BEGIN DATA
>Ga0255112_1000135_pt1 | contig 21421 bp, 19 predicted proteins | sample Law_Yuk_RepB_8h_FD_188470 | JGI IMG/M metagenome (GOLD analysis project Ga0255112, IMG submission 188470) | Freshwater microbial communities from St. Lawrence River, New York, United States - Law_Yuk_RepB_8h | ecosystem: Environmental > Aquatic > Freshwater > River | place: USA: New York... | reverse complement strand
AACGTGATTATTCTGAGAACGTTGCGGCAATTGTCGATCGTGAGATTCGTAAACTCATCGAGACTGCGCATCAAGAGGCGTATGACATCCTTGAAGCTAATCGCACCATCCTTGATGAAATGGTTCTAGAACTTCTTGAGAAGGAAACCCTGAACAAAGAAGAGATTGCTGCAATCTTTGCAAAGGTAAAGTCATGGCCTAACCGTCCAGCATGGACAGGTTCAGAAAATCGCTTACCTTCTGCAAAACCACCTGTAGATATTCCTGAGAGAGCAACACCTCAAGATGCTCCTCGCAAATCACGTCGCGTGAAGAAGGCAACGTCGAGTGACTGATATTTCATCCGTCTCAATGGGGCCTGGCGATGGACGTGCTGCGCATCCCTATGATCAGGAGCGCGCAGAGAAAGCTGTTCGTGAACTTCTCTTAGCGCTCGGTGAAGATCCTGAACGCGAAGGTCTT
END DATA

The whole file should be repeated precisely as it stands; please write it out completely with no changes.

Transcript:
>Ga0255112_1000135_pt1 | contig 21421 bp, 19 predicted proteins | sample Law_Yuk_RepB_8h_FD_188470 | JGI IMG/M metagenome (GOLD analysis project Ga0255112, IMG submission 188470) | Freshwater microbial communities from St. Lawrence River, New York, United States - Law_Yuk_RepB_8h | ecosystem: Environmental > Aquatic > Freshwater > River | place: USA: New York... | reverse complement strand
AACGTGATTATTCTGAGAACGTTGCGGCAATTGTCGATCGTGAGATTCGTAAACTCATCGAGACTGCGCATCAAGAGGCGTATGACATCCTTGAAGCTAATCGCACCATCCTTGATGAAATGGTTCTAGAACTTCTTGAGAAGGAAACCCTGAACAAAGAAGAGATTGCTGCAATCTTTGCAAAGGTAAAGTCATGGCCTAACCGTCCAGCATGGACAGGTTCAGAAAATCGCTTACCTTCTGCAAAACCACCTGTAGATATTCCTGAGAGAGCAACACCTCAAGATGCTCCTCGCAAATCACGTCGCGTGAAGAAGGCAACGTCGAGTGACTGATATTTCATCCGTCTCAATGGGGCCTGGCGATGGACGTGCTGCGCATCCCTATGATCAGGAGCGCGCAGAGAAAGCTGTTCGTGAACTTCTCTTAGCGCTCGGTGAAGATCCTGAACGCGAAGGTCTT